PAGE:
Jesup Depot

Damaged by a February 2003 fire, the 1903 Atlantic Coast Line depot at Jesup stood closed and forlorn for a decade before rehabilitation began in early 2012. It was particularly uninviting for Amtrak passengers, who had been forced to wait outside even before the fire due to the structure's deterioration.

Re-opened on March 8, 2013, the building includes a passenger waiting room and a local welcome center. The former freight room now serves as a community meeting room. Funding for the rehab was provided through the federal Transportation Enhancement program. In 2014 the project won an Excellence in Rehabilitation award from the Georgia Trust for Historic Preservation.

Jesup is one of five Amtrak stops in Georgia, the others being Savannah, Atlanta, Gainesville, and Toccoa.

The rehab is nearly complete in this October 2012 photo.

The depot during its darker days.

The photo above shows some features of the depot area that no longer exist. A 1908 Sanborn map (below) identifies these as a 50-ft water tower with a capacity of 50,000 gallons and a small restaurant adjacent to the depot. The depot itself had what appears to be an interlocking tower. Two ACL lines diverged at the southwest end of the depot area, while the Southern Railway crossed the ACL on the northeast side. The tracks on the left connect to the ACL freight depot (demolished), which stood across Cherry Street one block to the southwest.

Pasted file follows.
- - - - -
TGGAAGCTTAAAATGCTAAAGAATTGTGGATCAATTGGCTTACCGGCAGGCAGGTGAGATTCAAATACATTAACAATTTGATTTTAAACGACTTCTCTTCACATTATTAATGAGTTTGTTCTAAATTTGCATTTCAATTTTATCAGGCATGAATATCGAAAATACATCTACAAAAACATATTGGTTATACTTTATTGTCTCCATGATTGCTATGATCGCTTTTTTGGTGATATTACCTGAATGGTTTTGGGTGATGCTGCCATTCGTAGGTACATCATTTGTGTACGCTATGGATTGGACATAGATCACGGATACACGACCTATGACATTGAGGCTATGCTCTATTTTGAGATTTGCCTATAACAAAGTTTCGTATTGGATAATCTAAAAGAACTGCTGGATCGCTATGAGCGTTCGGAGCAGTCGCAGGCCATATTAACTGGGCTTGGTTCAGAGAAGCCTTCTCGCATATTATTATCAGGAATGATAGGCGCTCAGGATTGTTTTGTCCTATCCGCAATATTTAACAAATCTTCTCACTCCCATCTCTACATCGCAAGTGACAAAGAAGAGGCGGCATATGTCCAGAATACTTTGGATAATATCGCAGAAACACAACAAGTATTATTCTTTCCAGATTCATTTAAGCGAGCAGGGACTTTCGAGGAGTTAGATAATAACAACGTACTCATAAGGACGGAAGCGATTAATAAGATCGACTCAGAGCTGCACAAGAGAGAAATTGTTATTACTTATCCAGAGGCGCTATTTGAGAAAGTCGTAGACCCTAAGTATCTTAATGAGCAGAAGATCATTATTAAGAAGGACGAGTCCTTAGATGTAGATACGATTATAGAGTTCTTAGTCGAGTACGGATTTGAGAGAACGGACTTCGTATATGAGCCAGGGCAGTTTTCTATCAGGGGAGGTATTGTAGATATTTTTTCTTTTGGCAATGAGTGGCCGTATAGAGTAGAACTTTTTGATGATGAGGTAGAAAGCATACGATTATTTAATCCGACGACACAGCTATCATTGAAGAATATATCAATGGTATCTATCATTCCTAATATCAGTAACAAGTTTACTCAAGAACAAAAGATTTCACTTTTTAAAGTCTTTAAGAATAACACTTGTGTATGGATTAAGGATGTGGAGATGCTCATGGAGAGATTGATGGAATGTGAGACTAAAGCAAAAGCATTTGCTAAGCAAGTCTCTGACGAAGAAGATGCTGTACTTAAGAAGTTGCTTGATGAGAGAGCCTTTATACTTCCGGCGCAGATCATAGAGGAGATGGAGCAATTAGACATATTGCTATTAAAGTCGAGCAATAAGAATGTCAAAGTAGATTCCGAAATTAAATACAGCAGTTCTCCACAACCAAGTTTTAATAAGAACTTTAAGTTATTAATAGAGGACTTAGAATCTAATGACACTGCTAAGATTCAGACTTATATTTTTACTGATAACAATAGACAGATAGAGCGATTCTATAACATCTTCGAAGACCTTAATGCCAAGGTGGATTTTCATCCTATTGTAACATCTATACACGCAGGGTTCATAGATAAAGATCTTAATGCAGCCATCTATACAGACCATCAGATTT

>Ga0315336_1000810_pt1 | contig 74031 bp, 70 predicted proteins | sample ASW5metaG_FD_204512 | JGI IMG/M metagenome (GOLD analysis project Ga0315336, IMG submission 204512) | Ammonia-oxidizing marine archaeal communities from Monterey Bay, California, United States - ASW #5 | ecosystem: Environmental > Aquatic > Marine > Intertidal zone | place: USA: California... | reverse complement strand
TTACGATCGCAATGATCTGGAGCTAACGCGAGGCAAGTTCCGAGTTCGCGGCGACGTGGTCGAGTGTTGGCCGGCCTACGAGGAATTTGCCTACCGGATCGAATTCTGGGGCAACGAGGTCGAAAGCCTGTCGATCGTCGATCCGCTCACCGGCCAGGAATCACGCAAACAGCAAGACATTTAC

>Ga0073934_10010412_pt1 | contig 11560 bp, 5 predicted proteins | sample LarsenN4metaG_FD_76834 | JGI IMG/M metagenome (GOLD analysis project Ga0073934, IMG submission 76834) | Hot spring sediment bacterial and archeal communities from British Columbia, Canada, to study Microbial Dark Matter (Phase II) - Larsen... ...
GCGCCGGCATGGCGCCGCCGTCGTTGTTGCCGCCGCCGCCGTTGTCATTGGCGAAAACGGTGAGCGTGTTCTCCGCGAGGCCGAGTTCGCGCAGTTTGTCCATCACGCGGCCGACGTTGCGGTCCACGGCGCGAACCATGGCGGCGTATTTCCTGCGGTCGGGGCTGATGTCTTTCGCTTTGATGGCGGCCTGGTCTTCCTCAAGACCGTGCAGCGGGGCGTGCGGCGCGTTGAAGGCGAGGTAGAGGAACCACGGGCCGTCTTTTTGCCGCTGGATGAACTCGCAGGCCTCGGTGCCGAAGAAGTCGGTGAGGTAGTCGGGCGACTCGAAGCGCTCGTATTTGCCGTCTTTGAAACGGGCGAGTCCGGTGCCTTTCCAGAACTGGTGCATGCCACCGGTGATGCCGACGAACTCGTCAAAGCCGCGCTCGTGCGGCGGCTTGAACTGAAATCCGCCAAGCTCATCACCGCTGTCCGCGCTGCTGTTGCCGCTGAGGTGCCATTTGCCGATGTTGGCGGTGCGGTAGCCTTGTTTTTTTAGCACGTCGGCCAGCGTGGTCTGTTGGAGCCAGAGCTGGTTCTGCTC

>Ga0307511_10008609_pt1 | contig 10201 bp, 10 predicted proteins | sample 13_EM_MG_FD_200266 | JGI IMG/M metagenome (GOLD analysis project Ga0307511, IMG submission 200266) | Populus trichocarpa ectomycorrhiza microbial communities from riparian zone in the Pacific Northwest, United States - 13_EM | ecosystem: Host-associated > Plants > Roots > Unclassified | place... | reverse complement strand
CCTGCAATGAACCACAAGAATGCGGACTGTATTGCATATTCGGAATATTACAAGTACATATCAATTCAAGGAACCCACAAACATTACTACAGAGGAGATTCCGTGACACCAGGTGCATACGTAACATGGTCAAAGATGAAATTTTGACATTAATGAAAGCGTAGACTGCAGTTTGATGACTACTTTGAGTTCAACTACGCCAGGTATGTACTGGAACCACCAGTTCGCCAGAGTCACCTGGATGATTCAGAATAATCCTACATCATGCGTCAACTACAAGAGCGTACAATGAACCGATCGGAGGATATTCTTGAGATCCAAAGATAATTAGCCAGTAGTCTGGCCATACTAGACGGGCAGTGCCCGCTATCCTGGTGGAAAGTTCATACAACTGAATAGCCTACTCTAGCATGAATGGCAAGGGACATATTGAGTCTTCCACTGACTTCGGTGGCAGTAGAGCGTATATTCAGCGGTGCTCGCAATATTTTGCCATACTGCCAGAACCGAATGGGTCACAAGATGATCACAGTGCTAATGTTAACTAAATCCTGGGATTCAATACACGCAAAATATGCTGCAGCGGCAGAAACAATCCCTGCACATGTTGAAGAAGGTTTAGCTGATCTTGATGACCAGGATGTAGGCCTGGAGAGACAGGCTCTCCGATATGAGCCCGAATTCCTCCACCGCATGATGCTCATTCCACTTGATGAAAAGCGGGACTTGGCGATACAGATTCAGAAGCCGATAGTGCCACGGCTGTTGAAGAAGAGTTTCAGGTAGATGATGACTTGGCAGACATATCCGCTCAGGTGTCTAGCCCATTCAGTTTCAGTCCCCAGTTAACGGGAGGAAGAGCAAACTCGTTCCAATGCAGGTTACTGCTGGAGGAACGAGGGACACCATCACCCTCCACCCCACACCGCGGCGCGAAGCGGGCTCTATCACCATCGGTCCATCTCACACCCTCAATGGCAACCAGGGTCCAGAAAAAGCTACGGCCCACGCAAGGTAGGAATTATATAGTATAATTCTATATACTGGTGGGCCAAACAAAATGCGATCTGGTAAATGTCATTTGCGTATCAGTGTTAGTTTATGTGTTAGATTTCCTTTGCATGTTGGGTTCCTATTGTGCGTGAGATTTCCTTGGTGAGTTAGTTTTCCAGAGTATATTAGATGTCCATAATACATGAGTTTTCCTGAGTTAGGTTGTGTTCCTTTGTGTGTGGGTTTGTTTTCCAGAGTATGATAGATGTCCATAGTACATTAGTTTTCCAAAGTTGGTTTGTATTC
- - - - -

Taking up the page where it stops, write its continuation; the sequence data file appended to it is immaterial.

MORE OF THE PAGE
1908 Sanborn map.


1879 description of Jesup

(From: Savannah, Florida and Western Railway Company. [from old catalog]. Guide to Southern Georgia And Florida, Containing a Brief Description of Points of Interest to the Tourist, Invalid Or Emigrant, And How to Reach Them. 6th ed. Savannah, Ga.: Morning News Steam Print. House, 1879. Online at HathiTrust Digital Library here).



Jesup, a city of 10,278 near the Georgia coast, is the county seat of Wayne County. It is about 65 miles southwest of Savannah.


 Georgia's Railroad History & Heritage. © Steve Storey

Railroad History | The Depot List | Locomotives On Display | Odds & Ends | Sources & References | Home